While the coronavirus infectious disease 2019 (COVID-19) pandemic has significantly affected all health care workers, graduate medical education (GME) trainees have been especially impacted. The personal and professional obstacles faced during GME training are unique compared to those that attending physicians face, as trainees are concerned not only about protecting their patients and loved ones, but they also have additional stressors related to attaining the skills necessary for independent practice, advancing their research, ensuring education goals are attained, securing a job, and passing their board certification exam, among others. A recent national survey assessing the impact of the pandemic on cardiovascular fellows found that 69% of respondents were concerned about fulfilling their training requirements (1). While a recent study done in the UK showed high burnout rates among nephrology trainees during the pandemic (2), little is known about how the various stressors related to training during the pandemic have specifically burdened North American nephrology fellows, a group that already suffers from significant burnout (3). Two recent initiatives spearheaded by the American Society of Nephrology (ASN) sought to answer some of the questions surrounding the mental health, professional development, and overall well-being of nephrology fellows.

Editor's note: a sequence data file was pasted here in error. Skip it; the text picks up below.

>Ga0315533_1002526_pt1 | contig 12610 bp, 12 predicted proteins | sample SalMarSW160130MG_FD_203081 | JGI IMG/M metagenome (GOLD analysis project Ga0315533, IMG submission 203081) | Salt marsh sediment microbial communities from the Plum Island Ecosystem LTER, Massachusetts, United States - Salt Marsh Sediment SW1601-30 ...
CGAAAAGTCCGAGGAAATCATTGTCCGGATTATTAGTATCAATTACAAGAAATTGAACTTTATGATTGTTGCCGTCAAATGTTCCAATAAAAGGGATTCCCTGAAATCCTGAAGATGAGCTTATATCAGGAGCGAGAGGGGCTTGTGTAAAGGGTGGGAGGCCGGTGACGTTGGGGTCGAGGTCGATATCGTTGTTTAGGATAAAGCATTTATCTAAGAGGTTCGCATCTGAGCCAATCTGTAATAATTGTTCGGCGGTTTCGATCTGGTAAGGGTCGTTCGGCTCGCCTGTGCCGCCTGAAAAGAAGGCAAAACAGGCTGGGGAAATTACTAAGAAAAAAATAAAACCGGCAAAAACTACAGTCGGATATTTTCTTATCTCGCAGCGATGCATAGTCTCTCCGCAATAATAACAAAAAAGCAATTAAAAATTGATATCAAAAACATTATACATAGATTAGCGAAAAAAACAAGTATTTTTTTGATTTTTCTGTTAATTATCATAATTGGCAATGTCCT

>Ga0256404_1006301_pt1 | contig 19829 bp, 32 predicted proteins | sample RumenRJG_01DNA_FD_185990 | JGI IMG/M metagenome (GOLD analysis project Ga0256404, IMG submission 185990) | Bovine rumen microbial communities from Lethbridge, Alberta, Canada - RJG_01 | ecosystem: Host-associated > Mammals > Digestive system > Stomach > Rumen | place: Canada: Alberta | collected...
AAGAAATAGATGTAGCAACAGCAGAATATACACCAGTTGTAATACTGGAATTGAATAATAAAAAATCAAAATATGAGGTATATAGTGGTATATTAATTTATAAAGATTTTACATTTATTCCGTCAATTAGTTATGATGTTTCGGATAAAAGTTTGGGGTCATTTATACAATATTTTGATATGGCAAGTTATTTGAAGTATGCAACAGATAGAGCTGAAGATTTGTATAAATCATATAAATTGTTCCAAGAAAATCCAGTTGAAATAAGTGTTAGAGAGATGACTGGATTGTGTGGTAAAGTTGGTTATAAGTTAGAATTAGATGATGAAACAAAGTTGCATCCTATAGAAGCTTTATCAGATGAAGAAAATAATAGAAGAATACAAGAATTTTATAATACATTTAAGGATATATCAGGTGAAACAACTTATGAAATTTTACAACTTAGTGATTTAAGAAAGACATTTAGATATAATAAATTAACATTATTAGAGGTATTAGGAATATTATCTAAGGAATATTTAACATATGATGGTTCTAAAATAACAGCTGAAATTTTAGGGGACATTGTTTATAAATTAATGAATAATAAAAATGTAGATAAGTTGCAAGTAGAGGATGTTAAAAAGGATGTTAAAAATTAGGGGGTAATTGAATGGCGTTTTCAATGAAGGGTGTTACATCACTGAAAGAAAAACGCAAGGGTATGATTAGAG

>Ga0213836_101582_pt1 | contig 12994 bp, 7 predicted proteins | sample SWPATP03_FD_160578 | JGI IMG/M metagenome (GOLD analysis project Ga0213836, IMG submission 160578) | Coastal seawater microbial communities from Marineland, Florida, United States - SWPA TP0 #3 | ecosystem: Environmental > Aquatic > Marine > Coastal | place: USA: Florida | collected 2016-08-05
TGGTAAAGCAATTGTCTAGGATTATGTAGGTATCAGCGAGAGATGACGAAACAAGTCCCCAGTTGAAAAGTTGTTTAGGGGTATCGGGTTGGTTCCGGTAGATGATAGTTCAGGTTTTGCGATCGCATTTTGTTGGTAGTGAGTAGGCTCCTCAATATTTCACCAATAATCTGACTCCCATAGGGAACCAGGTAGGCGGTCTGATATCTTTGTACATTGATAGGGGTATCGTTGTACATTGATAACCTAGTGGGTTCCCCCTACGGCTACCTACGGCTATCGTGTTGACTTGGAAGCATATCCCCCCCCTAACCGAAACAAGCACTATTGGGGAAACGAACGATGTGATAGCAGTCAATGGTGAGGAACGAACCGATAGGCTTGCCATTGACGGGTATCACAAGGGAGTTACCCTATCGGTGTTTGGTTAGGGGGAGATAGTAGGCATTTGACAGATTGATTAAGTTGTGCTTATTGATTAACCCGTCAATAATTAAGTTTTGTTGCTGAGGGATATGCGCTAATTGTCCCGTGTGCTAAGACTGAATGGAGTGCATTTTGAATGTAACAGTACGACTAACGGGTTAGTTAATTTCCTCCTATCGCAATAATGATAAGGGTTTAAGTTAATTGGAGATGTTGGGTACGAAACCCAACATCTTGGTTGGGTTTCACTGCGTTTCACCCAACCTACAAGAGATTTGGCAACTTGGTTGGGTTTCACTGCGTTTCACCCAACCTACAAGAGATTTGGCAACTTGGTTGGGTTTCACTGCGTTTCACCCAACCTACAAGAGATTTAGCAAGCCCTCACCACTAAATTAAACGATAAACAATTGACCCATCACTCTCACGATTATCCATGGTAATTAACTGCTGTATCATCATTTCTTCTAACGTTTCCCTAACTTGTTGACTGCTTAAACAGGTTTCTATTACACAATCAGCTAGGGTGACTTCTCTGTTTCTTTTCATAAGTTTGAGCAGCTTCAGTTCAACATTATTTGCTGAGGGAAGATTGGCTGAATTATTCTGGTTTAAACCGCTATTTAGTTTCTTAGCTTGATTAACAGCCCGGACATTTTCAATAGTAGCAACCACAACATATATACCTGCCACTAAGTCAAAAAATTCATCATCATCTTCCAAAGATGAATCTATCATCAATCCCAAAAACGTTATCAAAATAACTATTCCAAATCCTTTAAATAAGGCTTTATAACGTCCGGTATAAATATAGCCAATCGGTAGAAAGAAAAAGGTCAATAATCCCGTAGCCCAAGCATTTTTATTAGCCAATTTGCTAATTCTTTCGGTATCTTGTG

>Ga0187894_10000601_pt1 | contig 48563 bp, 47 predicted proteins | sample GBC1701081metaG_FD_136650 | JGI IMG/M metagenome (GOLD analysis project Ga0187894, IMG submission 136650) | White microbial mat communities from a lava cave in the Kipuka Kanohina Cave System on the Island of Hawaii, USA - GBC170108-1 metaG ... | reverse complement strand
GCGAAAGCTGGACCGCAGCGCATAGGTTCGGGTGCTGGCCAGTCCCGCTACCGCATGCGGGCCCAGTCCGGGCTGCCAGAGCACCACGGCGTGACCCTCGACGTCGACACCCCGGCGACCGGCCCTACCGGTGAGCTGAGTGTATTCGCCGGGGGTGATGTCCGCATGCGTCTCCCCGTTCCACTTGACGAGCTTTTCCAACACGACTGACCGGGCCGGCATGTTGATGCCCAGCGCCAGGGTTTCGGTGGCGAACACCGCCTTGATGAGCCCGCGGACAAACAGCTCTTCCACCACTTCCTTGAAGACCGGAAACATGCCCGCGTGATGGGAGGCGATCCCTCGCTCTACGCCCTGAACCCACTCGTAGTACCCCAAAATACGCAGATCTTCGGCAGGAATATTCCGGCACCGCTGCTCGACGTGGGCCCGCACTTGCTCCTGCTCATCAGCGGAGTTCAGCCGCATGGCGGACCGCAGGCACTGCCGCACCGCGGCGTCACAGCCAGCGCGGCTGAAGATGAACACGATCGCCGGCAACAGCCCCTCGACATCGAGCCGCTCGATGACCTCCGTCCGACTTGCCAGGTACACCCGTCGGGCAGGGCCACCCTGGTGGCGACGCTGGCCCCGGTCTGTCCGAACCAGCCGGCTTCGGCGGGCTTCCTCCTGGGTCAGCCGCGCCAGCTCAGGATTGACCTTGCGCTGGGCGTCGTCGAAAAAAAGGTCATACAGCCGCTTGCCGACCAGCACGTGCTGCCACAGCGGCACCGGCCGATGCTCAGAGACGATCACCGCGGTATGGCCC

One of these initiatives took place on January 13, 2021, when ASN hosted a 90-minute, virtual COVID-19 roundtable unlike any it had held previously. This roundtable was unique in that it was created for and led by fellows in adult nephrology. The panelists and audience members consisted entirely of nephrology fellows from the United States and Canada. Two guest faculty members from New York, Dr. Daniel Cukor and Dr. Jia Ng, experts in the fields of GME behavioral health and COVID-19 response, respectively, also helped facilitate the roundtable. The forum was organized to discuss the COVID-19 pandemic from fellows’ perspectives in an environment conducive to facilitating constructive dialogue. Difficult topics were discussed, personal testimonies were shared, and institutional policies compared.

The second initiative was a survey sent out in August 2020 to 1005 current and recently graduated adult and pediatric nephrology fellows from the United States, which received 425 responses (42% response rate) (Figure 1). Themes of the survey focused on the effect of the COVID-19 pandemic on trainees’ experiences and well-being. Pivert et al. (4) reported on the results of this survey in JASN.

Figure 1.
Figure 1.

The COVID-19 pandemic and US nephrology fellow training and well-being

Citation: Kidney News 13, 4

Reference: Pivert et al. (4).

In the first segment of the roundtable, titled “The COVID-19 Experience,” the mental health of trainees was highlighted. The initial discussion focused on emotions felt early in the pandemic, of which fear was ubiquitous, especially in the hotspots. Several themes emerged, such as fear of getting infected, fear of infecting a loved one, and the fear of not being able to get back into the country as an international medical graduate. The personal stories shared were heart-wrenching. Another common theme was sadness. Having to see patients sick and dying with COVID-19 day in and day out was a lot to bear. However, having to do this while also witnessing rampant anti-Asian sentiment, racial injustice against Black individuals, and communities of color disproportionately burdened by the pandemic weighed heavily on many of the trainees.